Lower Risk of MS among People Living with HIV
Summary: A large, international population-based MS Canada-funded study found that individuals with human immunodeficiency virus (HIV) and those with HIV taking antiretroviral therapy (ART), had a significantly lower risk of MS compared to the general population. Infection by HIV and treatment with ART may be protective for MS. Further research on viruses will provide insights on the earliest factors involved in MS development and potential treatments for MS.
Background: There is growing evidence for the role of viruses in MS. For instance, Epstein-Barr virus (EBV) has emerged as a strong risk factor and early trigger of MS. Additionally, few observational studies noted that those with human immunodeficiency virus (HIV) may have significantly lower rates of MS compared to the general population.
Details: This study aimed to investigate the risk of MS in those living with HIV and those with HIV exposed to antiretroviral therapy (ART) compared to the general population.
- The researchers examined a total of 29,163 people living with HIV in British Columbia, Canada and Sweden and assessed their health data using registries and administrative data.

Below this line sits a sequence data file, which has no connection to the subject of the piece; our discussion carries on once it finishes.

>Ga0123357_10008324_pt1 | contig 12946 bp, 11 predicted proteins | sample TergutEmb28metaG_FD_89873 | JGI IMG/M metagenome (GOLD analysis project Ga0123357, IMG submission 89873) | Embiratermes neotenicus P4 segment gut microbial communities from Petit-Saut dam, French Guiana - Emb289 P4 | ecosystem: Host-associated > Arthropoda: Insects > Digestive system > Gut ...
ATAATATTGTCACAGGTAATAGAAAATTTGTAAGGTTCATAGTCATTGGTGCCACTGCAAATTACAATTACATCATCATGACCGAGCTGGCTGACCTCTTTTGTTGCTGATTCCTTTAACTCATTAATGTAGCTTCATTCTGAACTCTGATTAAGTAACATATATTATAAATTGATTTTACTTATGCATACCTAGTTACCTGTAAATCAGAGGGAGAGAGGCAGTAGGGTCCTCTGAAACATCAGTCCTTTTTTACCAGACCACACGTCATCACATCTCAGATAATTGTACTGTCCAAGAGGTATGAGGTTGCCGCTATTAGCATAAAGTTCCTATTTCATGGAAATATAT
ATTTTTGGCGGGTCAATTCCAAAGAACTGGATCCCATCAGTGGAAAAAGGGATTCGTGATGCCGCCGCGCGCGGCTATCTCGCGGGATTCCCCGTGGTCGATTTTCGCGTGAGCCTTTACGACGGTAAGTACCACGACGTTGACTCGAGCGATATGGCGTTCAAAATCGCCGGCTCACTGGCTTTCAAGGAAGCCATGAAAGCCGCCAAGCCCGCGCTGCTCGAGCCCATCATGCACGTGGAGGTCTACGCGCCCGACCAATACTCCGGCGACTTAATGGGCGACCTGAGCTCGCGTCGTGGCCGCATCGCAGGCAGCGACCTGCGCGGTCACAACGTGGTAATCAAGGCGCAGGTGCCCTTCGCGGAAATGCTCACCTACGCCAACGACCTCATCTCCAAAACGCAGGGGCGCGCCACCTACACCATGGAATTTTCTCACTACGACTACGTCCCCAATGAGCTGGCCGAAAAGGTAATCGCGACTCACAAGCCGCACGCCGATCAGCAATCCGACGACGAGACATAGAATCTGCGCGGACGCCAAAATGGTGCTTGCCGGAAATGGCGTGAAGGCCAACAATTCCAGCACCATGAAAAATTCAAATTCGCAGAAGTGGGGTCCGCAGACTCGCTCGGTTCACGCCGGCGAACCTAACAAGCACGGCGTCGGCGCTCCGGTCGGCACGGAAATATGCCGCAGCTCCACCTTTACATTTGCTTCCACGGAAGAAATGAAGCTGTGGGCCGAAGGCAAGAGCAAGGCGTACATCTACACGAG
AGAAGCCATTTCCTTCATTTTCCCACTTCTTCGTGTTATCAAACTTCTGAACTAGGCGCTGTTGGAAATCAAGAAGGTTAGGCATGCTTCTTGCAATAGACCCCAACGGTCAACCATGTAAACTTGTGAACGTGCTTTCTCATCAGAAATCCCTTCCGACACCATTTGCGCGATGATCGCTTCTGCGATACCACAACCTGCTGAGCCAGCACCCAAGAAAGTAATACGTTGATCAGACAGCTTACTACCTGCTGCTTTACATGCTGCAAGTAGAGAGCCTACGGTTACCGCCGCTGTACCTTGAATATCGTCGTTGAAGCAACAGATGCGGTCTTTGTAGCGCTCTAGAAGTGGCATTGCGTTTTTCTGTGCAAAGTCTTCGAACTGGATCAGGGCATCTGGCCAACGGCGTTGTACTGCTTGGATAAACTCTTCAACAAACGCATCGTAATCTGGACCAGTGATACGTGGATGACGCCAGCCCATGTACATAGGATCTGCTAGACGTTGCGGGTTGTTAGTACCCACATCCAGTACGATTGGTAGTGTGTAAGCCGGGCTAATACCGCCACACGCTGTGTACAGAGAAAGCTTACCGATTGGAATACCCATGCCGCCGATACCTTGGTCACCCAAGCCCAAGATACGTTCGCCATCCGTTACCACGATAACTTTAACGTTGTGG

- Overall, they found that there were fewer cases of MS among HIV-positive individuals.
- There were a total of 14 cases of MS in the HIV-positive individuals, instead of the expected 26 cases of MS.
- Incidence of MS was 47% lower than expected in HIV-positive individuals.
- Exposure to ART in people with HIV also showed lower rates of MS.
Impact: Infection with HIV or treatment with ART appears to be protective against the development of MS. However, we do not yet understand why this is the case. HIV results in the loss of immune cells called CD4+ T cells, and these cells have been linked with the development of MS. This protective effect however remains true even when people with HIV are exposed to ART, which is acting to suppress this virus. While unknown, ART may be acting to suppress other viruses, like EBV that are needed for MS development. Further research on viruses will shed light on the biological events that lead to MS and potential treatments.
McKay, K.A., Wijnands, J.M.A., Manouchehrinia, A., Zhu, F., Sereda, P., Li, J., Ye, M., Trigg, J., Kooij, K., Ekström, A.M., Gisslén, M., Hillert, J., Hogg, R.S., Tremlett, H. and Kingwell, E. (2023), Risk of Multiple Sclerosis in People Living with HIV: An International Cohort Study. Ann Neurol. Link to article – here.